The artist’s brain is often in a state of maelstrom, constantly swirling and exploding with shapes, images, sounds, words. The challenge for any creator is often to plunge willingly into this chaos and to extract the materials that will serve as building blocks for a concept or an idea.
This “extraction” is a mysterious and elusive exercise that some will refer to as their “method”. It is a curious and sometimes maddening thing that many artists are afraid to confront or explore for fear of breaking a kind of magic spell that enables them to create.
The truth is that there is much that can be learned by understanding exactly how it is that you, as an individual, form ideas, particularly during your creative moments. There is no danger in damaging the “magic” as long as you seek to understand your process rather than reduce it to a formula.
Filmmakers feel the burn of the creative impulse like most artists, but with a specific twist that some would consider especially challenging; we cannot create with the immediacy of a musician or painter. a filmmaker has no real way of “jamming” or sketching apart from shooting a little footage here-and-there, writing a little, and spending countless hours imagining what their ideas could be (if they could just get 30-100 people together, a budget, etc.).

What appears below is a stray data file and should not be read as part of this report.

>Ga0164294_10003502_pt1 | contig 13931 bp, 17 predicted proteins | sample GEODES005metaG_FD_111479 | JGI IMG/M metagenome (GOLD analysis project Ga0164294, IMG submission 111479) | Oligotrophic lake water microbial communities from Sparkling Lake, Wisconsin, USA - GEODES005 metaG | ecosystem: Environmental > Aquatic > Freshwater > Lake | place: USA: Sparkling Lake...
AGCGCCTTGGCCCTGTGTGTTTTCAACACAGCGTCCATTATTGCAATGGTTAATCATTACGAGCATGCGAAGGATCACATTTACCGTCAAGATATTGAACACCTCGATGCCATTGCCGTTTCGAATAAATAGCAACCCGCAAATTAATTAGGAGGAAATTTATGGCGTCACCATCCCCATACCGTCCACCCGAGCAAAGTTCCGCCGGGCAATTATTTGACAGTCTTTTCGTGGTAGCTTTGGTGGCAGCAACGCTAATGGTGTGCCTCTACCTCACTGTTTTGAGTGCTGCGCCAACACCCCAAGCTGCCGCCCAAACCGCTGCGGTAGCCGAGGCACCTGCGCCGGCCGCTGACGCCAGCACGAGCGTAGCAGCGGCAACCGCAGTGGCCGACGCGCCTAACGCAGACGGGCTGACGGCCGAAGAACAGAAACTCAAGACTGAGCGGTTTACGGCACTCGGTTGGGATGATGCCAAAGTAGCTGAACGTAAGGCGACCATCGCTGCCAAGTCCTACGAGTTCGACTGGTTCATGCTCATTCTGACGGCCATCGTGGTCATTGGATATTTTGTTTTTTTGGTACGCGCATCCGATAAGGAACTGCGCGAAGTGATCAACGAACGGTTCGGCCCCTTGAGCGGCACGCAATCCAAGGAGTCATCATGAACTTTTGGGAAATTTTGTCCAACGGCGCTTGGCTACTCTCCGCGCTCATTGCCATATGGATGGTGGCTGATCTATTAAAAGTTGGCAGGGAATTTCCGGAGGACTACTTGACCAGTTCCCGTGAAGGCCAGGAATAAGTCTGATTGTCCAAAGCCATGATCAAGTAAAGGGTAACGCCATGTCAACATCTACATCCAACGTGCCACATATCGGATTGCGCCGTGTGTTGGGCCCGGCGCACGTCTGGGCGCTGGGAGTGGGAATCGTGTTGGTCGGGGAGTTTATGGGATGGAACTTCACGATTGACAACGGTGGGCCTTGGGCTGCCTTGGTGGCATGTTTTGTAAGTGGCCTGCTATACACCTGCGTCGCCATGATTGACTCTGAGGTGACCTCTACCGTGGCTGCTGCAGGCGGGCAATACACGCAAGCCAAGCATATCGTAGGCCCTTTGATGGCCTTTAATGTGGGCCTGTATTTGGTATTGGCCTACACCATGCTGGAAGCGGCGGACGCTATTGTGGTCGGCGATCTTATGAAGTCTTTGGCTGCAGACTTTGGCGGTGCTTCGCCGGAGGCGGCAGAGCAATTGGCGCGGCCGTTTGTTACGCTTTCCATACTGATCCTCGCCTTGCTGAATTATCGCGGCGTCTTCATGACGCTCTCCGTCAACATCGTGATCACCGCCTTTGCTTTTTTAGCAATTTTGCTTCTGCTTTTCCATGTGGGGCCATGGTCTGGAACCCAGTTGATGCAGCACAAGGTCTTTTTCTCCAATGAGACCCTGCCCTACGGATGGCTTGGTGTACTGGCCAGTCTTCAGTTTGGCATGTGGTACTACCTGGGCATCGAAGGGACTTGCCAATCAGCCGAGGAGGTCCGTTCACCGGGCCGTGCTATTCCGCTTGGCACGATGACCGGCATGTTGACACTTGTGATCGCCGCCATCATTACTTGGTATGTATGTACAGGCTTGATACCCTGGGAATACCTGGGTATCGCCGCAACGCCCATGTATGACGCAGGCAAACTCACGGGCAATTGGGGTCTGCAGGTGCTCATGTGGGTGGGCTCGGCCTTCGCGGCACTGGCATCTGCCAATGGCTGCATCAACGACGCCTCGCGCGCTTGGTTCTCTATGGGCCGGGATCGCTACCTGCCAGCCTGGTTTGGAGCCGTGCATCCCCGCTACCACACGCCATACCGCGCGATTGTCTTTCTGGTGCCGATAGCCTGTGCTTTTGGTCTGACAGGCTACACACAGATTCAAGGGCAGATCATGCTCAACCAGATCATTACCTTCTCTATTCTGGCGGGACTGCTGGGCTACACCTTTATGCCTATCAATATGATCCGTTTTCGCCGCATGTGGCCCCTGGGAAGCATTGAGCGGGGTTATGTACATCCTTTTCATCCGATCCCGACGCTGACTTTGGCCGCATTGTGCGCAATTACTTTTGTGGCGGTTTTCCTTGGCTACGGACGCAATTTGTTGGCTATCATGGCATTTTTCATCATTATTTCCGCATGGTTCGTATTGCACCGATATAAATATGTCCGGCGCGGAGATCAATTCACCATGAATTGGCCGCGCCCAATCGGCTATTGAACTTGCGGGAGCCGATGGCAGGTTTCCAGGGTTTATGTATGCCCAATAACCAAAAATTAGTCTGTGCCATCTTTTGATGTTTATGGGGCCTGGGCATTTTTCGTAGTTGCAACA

If we must then, as filmmakers, dwell primarily in the theoretical and imaginary, then must develop mental/physical exercises to stay on our game between those all-too rare opportunities to operate at full capacity. The Reverse Angle has a few ideas to get you started.
Gather Your Forces
This week’s challenge is to seize your creative materials and set them down on a piece of paper. You can do it on your computer but the first method may work better because of the primal, tactile contact.
1. Write down the beginning or core idea of the film you want to make. If it’s an image or scene, describe it to the last detail. Is this just a moment or a potential story?
2. Identify the precise element that caught your imagination. Was it an emotion? A dramatic exchange between characters? Piece of music that you matched to a scene? A sequence of actions? Write down every last detail that you can see in your mind.
3. You now have a potrait. Time to see if your core idea has enough substance to be stretched into a short or feature. Short films should really be about one idea, features give you time to contemplate, explore, and even run paralell storylines.
5. Use cue cards or sticky notes to decide who will lead this story, who/what will get in the way. What is the problem you are considering and what are possible outcomes?
Next time we’ll talk about pouring your foundations and starting to build your story.